Melbourne’s brewing scene has a lot going for it. And yet, very few breweries here specialise in sour (or farmhouse, or wild) beer. La Sirène and Boatrocker are the only two making a really decent go of it.
It was at the latter that Shane Ferguson (a former TV cameraman) and Ian Jones (a former commercial printer) met and became friends. Both were drawn to Boatrocker by their passion for yeast-driven Belgian-beers and American-style sours.
“In craft beer you work in a really small team, side by side, usually with only one or two other people,” Ferguson says. “You get to know somebody pretty damn well.”
There’ll be a similar focus at Ferguson and Jones’s forthcoming brewery and taproom, Future Mountain, located on Plenty Road in Reservoir. “I like to call it ‘deep Preston’,” Jones jokes (Preston is just 200 metres south).
Production is already underway, with the first beers going into 55 oak barrels for ageing and conditioning. The site has a dedicated warm room to facilitate this, plus an open-fermentation room where beers are brewed in a wide, shallow pool rather than a tall, enclosed conical tank. Ferguson says this reduces “osmotic pressure” on the yeast cells and results in more expressive yeast flavours.
This sort of detail is crucial at a brewery focused on yeast-driven beers, rather than hop-forward styles such as IPA, or malty styles such as stout. When Future Mountain’s 120-patron bar opens in February, expect to find saison, witbier, dubbel and hefeweizen flowing through six to eight taps.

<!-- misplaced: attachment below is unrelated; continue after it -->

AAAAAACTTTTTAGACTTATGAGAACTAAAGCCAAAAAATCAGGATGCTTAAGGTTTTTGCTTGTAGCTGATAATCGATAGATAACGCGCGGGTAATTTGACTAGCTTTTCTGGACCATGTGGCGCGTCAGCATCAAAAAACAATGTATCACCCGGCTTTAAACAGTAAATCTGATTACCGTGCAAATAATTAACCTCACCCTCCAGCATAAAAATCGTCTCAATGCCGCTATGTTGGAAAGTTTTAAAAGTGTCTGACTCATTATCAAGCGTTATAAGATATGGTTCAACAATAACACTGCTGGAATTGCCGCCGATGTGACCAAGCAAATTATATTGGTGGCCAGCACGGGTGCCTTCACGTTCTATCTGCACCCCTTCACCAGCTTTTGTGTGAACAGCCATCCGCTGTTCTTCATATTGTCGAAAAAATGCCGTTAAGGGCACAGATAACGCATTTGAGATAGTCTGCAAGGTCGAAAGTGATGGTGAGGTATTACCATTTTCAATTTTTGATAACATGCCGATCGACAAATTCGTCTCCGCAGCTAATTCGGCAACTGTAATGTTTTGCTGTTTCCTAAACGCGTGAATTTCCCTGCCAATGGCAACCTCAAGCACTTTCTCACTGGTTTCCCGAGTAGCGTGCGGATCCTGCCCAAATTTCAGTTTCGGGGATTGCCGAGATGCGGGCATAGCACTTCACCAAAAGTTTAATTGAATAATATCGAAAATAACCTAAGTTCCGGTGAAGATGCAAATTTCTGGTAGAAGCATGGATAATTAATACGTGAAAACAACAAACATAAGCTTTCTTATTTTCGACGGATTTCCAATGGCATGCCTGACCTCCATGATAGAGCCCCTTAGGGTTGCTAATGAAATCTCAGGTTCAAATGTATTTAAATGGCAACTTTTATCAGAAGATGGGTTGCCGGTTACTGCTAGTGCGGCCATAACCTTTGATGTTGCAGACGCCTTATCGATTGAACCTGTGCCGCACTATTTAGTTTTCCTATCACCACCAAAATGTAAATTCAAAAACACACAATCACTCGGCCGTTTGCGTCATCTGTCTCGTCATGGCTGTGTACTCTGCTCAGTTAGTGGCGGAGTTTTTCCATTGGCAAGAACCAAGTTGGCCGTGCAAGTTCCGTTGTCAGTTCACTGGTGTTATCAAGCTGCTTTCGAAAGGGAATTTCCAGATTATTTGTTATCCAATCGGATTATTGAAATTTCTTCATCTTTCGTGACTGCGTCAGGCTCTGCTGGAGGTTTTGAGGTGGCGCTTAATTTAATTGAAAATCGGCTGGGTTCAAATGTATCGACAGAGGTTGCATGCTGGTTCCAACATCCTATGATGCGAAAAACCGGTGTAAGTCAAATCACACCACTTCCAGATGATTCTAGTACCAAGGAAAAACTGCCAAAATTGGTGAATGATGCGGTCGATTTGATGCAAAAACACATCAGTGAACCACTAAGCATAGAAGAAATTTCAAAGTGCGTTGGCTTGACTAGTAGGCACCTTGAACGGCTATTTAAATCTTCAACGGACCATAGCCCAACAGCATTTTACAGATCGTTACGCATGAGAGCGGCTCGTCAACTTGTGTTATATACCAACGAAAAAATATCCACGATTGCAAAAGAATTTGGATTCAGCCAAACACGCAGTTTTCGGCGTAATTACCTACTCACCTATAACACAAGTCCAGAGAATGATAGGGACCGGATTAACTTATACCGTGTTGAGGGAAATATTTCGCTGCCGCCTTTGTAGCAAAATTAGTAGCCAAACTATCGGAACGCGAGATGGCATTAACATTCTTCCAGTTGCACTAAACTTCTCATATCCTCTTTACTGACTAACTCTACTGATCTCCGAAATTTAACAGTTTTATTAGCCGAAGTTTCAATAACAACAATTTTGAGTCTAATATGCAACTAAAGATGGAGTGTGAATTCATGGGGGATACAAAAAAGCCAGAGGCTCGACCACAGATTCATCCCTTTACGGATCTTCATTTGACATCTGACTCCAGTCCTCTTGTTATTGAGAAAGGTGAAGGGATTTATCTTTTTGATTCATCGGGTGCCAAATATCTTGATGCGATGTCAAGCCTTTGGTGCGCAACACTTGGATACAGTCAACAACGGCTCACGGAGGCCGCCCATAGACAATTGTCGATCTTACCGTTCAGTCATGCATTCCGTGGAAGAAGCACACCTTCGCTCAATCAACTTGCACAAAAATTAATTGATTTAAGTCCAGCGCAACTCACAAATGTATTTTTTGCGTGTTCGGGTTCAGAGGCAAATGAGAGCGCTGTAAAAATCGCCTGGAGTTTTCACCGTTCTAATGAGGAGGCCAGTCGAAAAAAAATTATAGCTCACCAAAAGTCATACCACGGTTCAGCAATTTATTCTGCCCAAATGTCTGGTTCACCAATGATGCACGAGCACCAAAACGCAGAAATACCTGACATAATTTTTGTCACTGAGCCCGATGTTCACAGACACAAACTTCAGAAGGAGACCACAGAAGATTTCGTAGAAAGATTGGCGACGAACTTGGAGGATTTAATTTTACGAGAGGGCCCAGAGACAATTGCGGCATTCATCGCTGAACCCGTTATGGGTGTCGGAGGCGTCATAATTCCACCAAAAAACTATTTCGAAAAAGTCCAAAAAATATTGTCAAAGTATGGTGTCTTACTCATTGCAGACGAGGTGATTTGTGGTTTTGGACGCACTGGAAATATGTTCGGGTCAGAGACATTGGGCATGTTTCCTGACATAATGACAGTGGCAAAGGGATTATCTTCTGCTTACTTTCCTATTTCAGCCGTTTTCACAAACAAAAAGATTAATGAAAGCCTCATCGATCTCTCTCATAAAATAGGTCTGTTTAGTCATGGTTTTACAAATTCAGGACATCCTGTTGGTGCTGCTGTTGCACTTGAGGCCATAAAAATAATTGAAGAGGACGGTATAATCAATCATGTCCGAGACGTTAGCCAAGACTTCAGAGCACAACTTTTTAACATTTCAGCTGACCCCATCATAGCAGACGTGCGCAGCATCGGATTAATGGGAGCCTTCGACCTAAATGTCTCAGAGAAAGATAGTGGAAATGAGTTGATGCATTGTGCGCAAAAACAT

Mixed fermentation (yeast plus bacteria such as lactobacillus and pediococcus) will also be used to produce sour beers of clean acidity with an emphasis on balance and drinkability, in the realm of America’s famous Crooked Stave and Jester King breweries.
“We want to produce beers … where you’re able to drink more than a 150-millilitre tulip glass of [it], and still go, ‘Damn, I want another one,’” Ferguson says.
Unlike Tasmania’s Two Metre Tall, Future Mountain isn’t brewing truly “wild” or “spontaneously fermented” beers (those where the tank is left open to receive whatever microbes happen to be floating by). Even its open-fermentation room is sterile and negatively pressurised. Rather, Jones has a library of yeasts and bacteria he’s been culturing for several years, the same way good bakeries keep their own sourdough starters going. Most notably, he’s isolated yeasts from bottles from Russian River, the most-hyped brewery in American craft history, and Cantillon, a similarly venerated nearly 120-year-old brewery in Belgium.
Future Mountain Brewing and Blending is slated to open at 703–707 Plenty Road, Reservoir in February 2019.